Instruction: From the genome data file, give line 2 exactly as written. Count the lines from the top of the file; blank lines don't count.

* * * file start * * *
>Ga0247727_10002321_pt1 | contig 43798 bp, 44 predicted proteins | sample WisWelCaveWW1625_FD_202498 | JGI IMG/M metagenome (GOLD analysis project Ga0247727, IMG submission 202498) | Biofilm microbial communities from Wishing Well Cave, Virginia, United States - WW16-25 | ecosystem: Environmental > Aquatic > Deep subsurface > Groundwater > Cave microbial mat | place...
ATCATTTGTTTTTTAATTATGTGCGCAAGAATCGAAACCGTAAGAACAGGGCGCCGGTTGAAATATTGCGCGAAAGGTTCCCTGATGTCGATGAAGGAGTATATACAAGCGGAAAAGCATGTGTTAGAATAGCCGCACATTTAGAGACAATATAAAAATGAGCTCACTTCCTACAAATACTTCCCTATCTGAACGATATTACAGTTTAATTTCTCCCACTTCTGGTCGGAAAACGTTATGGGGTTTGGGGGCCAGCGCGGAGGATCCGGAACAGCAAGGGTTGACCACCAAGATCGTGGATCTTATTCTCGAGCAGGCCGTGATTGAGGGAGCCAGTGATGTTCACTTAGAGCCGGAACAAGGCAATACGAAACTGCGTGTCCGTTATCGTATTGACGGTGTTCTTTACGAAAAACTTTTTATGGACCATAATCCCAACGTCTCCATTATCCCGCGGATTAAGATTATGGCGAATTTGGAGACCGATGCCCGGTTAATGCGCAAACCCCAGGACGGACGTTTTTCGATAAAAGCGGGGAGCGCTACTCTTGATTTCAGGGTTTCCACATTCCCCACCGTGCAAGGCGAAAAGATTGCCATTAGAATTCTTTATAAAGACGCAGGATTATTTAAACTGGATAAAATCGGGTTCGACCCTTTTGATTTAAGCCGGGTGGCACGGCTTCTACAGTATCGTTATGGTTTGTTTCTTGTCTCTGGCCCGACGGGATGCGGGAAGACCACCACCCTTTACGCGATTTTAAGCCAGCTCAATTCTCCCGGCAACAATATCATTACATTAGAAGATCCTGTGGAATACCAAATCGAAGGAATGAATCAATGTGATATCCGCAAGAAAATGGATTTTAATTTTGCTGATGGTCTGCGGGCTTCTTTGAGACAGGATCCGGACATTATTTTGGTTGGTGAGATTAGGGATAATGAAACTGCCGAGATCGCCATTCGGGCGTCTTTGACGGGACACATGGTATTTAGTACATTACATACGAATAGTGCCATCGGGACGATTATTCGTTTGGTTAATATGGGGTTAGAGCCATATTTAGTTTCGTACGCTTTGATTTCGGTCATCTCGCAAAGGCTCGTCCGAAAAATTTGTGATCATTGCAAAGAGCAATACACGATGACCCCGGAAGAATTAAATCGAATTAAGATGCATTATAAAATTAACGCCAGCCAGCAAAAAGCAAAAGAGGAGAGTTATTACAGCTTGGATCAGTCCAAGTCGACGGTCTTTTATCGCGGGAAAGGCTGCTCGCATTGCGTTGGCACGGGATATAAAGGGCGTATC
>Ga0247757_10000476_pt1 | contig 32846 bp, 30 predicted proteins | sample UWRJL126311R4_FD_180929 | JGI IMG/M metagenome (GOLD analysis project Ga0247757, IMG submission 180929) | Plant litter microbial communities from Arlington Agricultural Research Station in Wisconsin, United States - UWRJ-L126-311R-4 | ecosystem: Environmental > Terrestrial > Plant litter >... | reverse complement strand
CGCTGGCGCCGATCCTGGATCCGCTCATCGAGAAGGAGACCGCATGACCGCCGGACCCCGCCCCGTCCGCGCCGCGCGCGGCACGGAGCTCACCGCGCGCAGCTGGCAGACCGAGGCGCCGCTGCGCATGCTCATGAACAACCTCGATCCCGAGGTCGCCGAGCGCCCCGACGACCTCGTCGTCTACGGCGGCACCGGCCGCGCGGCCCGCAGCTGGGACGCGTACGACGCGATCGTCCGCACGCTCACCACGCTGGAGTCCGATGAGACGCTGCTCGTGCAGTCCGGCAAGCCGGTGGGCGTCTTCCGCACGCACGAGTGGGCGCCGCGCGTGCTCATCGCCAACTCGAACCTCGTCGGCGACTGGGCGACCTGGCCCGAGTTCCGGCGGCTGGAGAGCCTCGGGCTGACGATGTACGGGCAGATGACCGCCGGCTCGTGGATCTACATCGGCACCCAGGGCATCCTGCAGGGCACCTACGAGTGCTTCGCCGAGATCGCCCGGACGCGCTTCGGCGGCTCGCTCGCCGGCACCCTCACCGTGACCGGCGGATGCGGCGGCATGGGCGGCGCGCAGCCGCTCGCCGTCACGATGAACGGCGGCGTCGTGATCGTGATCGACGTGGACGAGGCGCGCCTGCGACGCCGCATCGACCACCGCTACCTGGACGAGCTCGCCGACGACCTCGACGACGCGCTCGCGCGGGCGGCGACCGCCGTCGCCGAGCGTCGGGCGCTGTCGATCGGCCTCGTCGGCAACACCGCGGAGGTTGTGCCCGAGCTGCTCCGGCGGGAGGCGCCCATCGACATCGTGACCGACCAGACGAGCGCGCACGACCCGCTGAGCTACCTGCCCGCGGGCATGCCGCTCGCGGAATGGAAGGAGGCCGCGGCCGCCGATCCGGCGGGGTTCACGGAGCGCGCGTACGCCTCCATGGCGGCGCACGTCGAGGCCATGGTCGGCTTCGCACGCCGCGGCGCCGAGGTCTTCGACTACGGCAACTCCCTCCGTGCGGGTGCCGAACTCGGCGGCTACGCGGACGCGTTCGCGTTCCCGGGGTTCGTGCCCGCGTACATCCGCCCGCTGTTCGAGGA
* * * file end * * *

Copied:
ATCATTTGTTTTTTAATTATGTGCGCAAGAATCGAAACCGTAAGAACAGGGCGCCGGTTGAAATATTGCGCGAAAGGTTCCCTGATGTCGATGAAGGAGTATATACAAGCGGAAAAGCATGTGTTAGAATAGCCGCACATTTAGAGACAATATAAAAATGAGCTCACTTCCTACAAATACTTCCCTATCTGAACGATATTACAGTTTAATTTCTCCCACTTCTGGTCGGAAAACGTTATGGGGTTTGGGGGCCAGCGCGGAGGATCCGGAACAGCAAGGGTTGACCACCAAGATCGTGGATCTTATTCTCGAGCAGGCCGTGATTGAGGGAGCCAGTGATGTTCACTTAGAGCCGGAACAAGGCAATACGAAACTGCGTGTCCGTTATCGTATTGACGGTGTTCTTTACGAAAAACTTTTTATGGACCATAATCCCAACGTCTCCATTATCCCGCGGATTAAGATTATGGCGAATTTGGAGACCGATGCCCGGTTAATGCGCAAACCCCAGGACGGACGTTTTTCGATAAAAGCGGGGAGCGCTACTCTTGATTTCAGGGTTTCCACATTCCCCACCGTGCAAGGCGAAAAGATTGCCATTAGAATTCTTTATAAAGACGCAGGATTATTTAAACTGGATAAAATCGGGTTCGACCCTTTTGATTTAAGCCGGGTGGCACGGCTTCTACAGTATCGTTATGGTTTGTTTCTTGTCTCTGGCCCGACGGGATGCGGGAAGACCACCACCCTTTACGCGATTTTAAGCCAGCTCAATTCTCCCGGCAACAATATCATTACATTAGAAGATCCTGTGGAATACCAAATCGAAGGAATGAATCAATGTGATATCCGCAAGAAAATGGATTTTAATTTTGCTGATGGTCTGCGGGCTTCTTTGAGACAGGATCCGGACATTATTTTGGTTGGTGAGATTAGGGATAATGAAACTGCCGAGATCGCCATTCGGGCGTCTTTGACGGGACACATGGTATTTAGTACATTACATACGAATAGTGCCATCGGGACGATTATTCGTTTGGTTAATATGGGGTTAGAGCCATATTTAGTTTCGTACGCTTTGATTTCGGTCATCTCGCAAAGGCTCGTCCGAAAAATTTGTGATCATTGCAAAGAGCAATACACGATGACCCCGGAAGAATTAAATCGAATTAAGATGCATTATAAAATTAACGCCAGCCAGCAAAAAGCAAAAGAGGAGAGTTATTACAGCTTGGATCAGTCCAAGTCGACGGTCTTTTATCGCGGGAAAGGCTGCTCGCATTGCGTTGGCACGGGATATAAAGGGCGTATC